May 17 (Bloomberg) -- The Australian and New Zealand dollars declined to the lowest this year amid concern slowing inflation globally will weigh on demand for commodities.
Both currencies weakened versus most major peers after data yesterday showed consumer prices fell both in the U.S. and euro region. The New Zealand dollar was set for a ninth weekly gain against its Australian counterpart on the diverging monetary-policy outlooks of the two nations.
“Market sentiment toward the Aussie is very bearish,” said Khoon Goh, a senior strategist at Australia & New Zealand Banking Group Ltd. “Inflation continues to go lower, commodity prices continue to react to the downside in response to that.”
The Aussie dropped 0.7 percent to 97.43 U.S. cents as of 4:35 p.m. in Sydney after earlier touching 97.36, the weakest since June 5. New Zealand’s dollar, known as the kiwi, slid as low as 80.89 U.S. cents, a level unseen since Nov. 16, before trading at 81.08, down 0.6 percent from the close yesterday.
For this week, Australia’s dollar has fallen 2.8 percent, and kiwi has lost 2.3 percent.
U.S. consumer prices dropped 0.4 percent in April from a month earlier, the biggest decrease since December 2008, while those in the euro region fell 0.1 percent last month. The Standard & Poor’s GSCI Index of 24 raw materials has slid 0.4 percent since May 10, extending its decline to a second week.
A gauge of consumer confidence in New Zealand climbed to a three-year high this month, according to a report today from Australia & New Zealand Banking Group Ltd. and Roy Morgan Research. Statistics New Zealand said separately that its index of producer input prices rose 0.8 percent in the first three months of this year, the most since June 2011.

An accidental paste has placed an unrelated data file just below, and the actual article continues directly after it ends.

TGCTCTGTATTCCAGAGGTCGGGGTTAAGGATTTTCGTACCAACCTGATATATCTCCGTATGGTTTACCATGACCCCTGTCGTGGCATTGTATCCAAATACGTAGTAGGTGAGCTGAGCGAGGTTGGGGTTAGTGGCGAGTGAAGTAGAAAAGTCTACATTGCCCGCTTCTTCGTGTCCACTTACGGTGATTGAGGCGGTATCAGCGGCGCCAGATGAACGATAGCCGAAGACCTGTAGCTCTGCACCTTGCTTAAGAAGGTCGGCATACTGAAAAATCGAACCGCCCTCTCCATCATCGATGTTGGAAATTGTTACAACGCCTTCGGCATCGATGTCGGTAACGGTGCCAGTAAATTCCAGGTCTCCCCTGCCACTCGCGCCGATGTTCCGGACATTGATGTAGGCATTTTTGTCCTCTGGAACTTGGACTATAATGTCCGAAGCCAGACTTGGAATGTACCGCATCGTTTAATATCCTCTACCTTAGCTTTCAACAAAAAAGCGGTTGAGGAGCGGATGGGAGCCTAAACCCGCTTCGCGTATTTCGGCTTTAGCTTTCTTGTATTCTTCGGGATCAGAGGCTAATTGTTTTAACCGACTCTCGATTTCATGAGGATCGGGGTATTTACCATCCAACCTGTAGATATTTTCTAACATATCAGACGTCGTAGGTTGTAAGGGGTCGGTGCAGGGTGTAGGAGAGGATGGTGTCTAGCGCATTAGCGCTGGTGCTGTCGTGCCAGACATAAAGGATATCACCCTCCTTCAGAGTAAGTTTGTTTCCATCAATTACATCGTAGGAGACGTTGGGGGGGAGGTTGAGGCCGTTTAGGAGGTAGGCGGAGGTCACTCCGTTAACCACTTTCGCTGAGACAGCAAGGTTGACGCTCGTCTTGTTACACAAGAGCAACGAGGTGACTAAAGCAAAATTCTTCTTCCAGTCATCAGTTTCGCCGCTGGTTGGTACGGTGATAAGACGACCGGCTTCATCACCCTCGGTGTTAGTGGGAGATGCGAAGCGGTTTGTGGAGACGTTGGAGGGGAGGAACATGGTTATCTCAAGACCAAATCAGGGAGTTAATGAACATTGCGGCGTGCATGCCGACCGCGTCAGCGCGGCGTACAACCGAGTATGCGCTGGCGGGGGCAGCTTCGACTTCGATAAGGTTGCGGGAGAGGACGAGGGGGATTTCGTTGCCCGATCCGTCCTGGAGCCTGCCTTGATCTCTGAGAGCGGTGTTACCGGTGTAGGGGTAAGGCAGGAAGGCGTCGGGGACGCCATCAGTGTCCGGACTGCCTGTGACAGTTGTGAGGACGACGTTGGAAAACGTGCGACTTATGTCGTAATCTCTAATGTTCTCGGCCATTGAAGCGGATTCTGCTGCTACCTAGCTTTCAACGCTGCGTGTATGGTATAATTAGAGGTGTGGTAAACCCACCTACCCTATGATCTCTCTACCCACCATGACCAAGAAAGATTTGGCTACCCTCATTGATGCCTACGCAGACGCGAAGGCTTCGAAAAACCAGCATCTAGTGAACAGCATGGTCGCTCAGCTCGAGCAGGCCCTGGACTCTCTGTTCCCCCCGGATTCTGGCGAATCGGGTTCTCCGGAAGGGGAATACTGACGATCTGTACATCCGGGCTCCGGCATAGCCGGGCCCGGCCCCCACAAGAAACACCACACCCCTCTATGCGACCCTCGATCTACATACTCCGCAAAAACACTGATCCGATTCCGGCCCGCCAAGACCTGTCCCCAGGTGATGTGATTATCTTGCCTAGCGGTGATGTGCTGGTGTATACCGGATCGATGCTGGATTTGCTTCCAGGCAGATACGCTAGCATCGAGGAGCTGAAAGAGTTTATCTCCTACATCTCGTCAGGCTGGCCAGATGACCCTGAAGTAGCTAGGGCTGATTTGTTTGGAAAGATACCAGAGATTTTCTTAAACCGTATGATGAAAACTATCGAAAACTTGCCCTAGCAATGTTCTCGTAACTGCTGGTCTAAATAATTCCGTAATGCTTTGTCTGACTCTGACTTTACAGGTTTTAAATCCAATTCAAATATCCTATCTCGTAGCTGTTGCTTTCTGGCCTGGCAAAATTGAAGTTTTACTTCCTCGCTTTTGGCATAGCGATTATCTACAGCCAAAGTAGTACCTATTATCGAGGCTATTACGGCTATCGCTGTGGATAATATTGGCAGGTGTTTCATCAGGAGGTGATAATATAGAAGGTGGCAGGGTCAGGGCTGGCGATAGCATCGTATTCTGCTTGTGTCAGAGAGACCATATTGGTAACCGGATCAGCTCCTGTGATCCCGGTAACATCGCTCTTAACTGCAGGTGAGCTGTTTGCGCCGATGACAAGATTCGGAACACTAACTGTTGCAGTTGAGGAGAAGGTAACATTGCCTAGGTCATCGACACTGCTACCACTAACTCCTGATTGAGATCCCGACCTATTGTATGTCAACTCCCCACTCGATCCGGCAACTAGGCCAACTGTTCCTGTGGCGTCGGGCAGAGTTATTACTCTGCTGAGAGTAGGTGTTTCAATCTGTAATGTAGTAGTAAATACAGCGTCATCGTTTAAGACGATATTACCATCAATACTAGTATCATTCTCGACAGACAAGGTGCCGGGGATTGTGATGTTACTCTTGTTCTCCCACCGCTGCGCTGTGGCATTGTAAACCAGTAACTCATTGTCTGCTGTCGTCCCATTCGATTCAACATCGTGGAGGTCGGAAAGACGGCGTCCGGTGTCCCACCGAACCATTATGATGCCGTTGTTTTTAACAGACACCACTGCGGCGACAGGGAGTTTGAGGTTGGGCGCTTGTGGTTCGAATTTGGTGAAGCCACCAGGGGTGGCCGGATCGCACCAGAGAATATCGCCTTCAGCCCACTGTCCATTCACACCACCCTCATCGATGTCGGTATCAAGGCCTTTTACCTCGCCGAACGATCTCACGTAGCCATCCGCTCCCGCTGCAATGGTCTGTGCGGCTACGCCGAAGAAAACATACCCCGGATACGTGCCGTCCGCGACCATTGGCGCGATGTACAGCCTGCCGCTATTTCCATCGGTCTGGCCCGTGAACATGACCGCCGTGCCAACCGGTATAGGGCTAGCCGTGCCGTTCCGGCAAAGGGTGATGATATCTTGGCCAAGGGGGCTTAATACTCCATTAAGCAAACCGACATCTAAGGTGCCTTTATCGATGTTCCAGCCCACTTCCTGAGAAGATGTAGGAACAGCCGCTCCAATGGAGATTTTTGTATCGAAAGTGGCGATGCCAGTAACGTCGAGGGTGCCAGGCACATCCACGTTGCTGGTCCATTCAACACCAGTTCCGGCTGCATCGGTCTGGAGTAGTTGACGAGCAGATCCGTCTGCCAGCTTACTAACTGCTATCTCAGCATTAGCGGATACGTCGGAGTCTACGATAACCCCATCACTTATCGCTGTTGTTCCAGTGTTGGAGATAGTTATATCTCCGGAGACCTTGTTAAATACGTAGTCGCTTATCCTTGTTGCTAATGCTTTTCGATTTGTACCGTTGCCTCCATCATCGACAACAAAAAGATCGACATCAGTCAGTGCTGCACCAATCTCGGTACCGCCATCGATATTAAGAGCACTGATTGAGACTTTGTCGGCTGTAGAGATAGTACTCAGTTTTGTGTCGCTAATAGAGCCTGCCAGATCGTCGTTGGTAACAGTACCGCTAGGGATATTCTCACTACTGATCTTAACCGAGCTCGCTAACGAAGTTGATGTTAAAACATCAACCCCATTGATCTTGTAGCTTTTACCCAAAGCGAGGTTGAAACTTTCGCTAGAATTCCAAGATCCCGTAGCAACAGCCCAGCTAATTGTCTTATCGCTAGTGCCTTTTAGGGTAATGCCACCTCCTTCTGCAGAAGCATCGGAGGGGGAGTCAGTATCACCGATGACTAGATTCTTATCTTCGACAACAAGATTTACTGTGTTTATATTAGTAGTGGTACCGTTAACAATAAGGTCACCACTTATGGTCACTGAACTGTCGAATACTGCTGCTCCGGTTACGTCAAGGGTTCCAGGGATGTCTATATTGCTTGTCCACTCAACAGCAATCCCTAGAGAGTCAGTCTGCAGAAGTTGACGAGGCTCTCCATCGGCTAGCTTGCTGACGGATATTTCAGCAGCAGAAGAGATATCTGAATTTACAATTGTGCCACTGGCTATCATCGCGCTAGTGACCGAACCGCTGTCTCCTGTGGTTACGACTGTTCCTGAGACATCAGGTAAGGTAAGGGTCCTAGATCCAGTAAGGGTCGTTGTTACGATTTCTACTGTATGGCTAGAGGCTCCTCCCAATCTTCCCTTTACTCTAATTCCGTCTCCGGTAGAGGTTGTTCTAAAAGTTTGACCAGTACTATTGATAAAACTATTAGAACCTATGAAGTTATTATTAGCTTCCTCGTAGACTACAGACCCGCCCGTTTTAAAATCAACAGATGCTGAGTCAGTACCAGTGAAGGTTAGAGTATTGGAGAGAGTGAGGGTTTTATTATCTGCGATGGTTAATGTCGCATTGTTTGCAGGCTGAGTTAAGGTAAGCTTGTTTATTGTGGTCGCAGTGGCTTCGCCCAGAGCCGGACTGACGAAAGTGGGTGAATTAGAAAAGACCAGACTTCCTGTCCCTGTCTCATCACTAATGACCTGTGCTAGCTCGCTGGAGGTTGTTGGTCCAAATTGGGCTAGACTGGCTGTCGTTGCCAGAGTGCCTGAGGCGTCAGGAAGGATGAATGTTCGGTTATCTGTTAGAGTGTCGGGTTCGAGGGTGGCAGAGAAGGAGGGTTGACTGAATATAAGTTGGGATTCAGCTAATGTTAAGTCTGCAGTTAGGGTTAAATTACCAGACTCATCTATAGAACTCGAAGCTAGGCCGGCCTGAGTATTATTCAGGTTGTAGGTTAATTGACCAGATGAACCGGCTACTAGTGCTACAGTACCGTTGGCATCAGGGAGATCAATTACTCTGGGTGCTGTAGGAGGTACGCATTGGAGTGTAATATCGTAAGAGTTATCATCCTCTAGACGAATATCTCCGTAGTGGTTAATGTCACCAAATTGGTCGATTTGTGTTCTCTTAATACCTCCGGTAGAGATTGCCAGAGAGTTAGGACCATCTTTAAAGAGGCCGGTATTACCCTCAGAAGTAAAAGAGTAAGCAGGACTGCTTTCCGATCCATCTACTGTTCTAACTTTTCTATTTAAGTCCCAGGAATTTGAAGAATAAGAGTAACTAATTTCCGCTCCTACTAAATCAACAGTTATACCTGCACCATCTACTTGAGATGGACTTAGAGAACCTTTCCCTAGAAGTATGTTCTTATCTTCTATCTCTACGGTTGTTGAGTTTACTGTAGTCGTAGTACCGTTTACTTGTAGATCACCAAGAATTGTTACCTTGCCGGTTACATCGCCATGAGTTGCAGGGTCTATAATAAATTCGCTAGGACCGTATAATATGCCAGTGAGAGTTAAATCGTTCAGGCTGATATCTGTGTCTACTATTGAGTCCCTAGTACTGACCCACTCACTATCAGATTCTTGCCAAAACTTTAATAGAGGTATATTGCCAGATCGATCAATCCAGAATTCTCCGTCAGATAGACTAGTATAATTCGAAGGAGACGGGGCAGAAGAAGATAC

Traders see an increase of 14 basis points in the Reserve Bank of New Zealand’s benchmark rate in the coming 12 months and a reduction of 34 basis points in Australia, according to Credit Suisse Group AG indexes based on overnight-index swaps.
The premium New Zealand’s two-year swap rate offers over its Australian equivalent increased to 14 basis points, a level unseen since April 2009. The rates are fixed payments made to exchange for floating ones.
New Zealand’s currency rose 0.1 percent to NZ$1.2016 per Australian dollar, having gained 0.5 percent since May 10. A ninth week of gains in the kiwi would be the longest run since 2002.
“A lot of the positive momentum on the Aussie dollar has faded, and medium-term fundamentals have switched quite aggressively in favor of the kiwi dollar,” said Mike Jones, a currency strategist at Bank of New Zealand in Wellington. “The kiwi dollar is a new yield-chasing currency of choice.”
To contact the reporter on this story: Masaki Kondo in Singapore at email@example.com
To contact the editor responsible for this story: Garfield Reynolds at firstname.lastname@example.org